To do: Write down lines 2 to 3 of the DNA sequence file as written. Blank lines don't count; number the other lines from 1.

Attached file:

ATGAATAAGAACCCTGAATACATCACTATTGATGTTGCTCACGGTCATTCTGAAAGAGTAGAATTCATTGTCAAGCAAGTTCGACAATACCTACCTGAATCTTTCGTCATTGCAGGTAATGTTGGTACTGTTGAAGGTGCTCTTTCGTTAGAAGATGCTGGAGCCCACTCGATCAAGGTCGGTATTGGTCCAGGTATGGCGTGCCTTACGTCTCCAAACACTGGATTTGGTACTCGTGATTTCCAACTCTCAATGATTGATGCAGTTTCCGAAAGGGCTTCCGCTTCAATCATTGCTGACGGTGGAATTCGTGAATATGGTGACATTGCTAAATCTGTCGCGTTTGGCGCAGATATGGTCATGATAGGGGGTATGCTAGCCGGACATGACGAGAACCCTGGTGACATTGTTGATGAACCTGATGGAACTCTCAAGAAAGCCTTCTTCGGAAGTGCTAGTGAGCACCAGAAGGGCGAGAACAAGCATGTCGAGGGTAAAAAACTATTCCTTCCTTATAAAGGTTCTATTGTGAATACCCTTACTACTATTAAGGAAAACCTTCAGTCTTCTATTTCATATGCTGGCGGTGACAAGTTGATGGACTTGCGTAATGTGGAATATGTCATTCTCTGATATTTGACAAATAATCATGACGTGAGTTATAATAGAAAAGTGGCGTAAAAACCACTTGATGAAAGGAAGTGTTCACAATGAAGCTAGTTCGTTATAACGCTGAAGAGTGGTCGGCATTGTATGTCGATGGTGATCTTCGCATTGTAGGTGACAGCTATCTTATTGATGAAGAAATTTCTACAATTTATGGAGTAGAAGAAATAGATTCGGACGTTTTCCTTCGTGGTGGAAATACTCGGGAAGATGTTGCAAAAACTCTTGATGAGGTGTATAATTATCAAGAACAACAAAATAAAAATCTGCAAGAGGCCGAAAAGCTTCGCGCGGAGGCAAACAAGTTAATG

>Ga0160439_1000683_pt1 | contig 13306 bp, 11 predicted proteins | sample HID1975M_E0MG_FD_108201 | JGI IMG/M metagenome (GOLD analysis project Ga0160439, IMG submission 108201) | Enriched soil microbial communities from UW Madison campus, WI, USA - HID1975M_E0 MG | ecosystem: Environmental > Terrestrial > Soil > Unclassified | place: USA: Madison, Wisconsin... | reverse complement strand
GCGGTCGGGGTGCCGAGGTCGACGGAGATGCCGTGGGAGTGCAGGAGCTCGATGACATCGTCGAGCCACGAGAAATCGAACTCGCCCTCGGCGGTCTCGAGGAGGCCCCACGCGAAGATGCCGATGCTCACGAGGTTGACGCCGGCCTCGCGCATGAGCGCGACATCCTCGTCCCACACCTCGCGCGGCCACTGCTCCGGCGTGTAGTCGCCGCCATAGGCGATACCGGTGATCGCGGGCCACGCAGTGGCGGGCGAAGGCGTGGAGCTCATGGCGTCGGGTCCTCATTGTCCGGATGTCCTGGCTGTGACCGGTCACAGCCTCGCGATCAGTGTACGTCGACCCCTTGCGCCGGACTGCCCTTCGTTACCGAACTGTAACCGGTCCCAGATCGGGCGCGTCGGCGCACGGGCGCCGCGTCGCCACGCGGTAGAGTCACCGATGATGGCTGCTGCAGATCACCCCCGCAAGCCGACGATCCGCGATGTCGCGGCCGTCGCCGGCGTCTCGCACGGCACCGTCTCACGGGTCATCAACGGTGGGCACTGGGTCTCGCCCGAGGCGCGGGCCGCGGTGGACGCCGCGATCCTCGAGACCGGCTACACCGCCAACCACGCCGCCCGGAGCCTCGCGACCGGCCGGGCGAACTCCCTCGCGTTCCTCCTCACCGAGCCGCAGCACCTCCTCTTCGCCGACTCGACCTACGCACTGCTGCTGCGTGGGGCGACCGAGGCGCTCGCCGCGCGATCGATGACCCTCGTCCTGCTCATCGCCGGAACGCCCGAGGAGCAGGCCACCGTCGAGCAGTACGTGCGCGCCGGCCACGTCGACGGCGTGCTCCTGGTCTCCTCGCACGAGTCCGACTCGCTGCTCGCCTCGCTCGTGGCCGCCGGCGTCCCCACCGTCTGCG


>Ga0160439_1000683_pt1 | contig 13306 bp, 11 predicted proteins | sample HID1975M_E0MG_FD_108201 | JGI IMG/M metagenome (GOLD analysis project Ga0160439, IMG submission 108201) | Enriched soil microbial communities from UW Madison campus, WI, USA - HID1975M_E0 MG | ecosystem: Environmental > Terrestrial > Soil > Unclassified | place: USA: Madison, Wisconsin... | reverse complement strand
GCGGTCGGGGTGCCGAGGTCGACGGAGATGCCGTGGGAGTGCAGGAGCTCGATGACATCGTCGAGCCACGAGAAATCGAACTCGCCCTCGGCGGTCTCGAGGAGGCCCCACGCGAAGATGCCGATGCTCACGAGGTTGACGCCGGCCTCGCGCATGAGCGCGACATCCTCGTCCCACACCTCGCGCGGCCACTGCTCCGGCGTGTAGTCGCCGCCATAGGCGATACCGGTGATCGCGGGCCACGCAGTGGCGGGCGAAGGCGTGGAGCTCATGGCGTCGGGTCCTCATTGTCCGGATGTCCTGGCTGTGACCGGTCACAGCCTCGCGATCAGTGTACGTCGACCCCTTGCGCCGGACTGCCCTTCGTTACCGAACTGTAACCGGTCCCAGATCGGGCGCGTCGGCGCACGGGCGCCGCGTCGCCACGCGGTAGAGTCACCGATGATGGCTGCTGCAGATCACCCCCGCAAGCCGACGATCCGCGATGTCGCGGCCGTCGCCGGCGTCTCGCACGGCACCGTCTCACGGGTCATCAACGGTGGGCACTGGGTCTCGCCCGAGGCGCGGGCCGCGGTGGACGCCGCGATCCTCGAGACCGGCTACACCGCCAACCACGCCGCCCGGAGCCTCGCGACCGGCCGGGCGAACTCCCTCGCGTTCCTCCTCACCGAGCCGCAGCACCTCCTCTTCGCCGACTCGACCTACGCACTGCTGCTGCGTGGGGCGACCGAGGCGCTCGCCGCGCGATCGATGACCCTCGTCCTGCTCATCGCCGGAACGCCCGAGGAGCAGGCCACCGTCGAGCAGTACGTGCGCGCCGGCCACGTCGACGGCGTGCTCCTGGTCTCCTCGCACGAGTCCGACTCGCTGCTCGCCTCGCTCGTGGCCGCCGGCGTCCCCACCGTCTGCG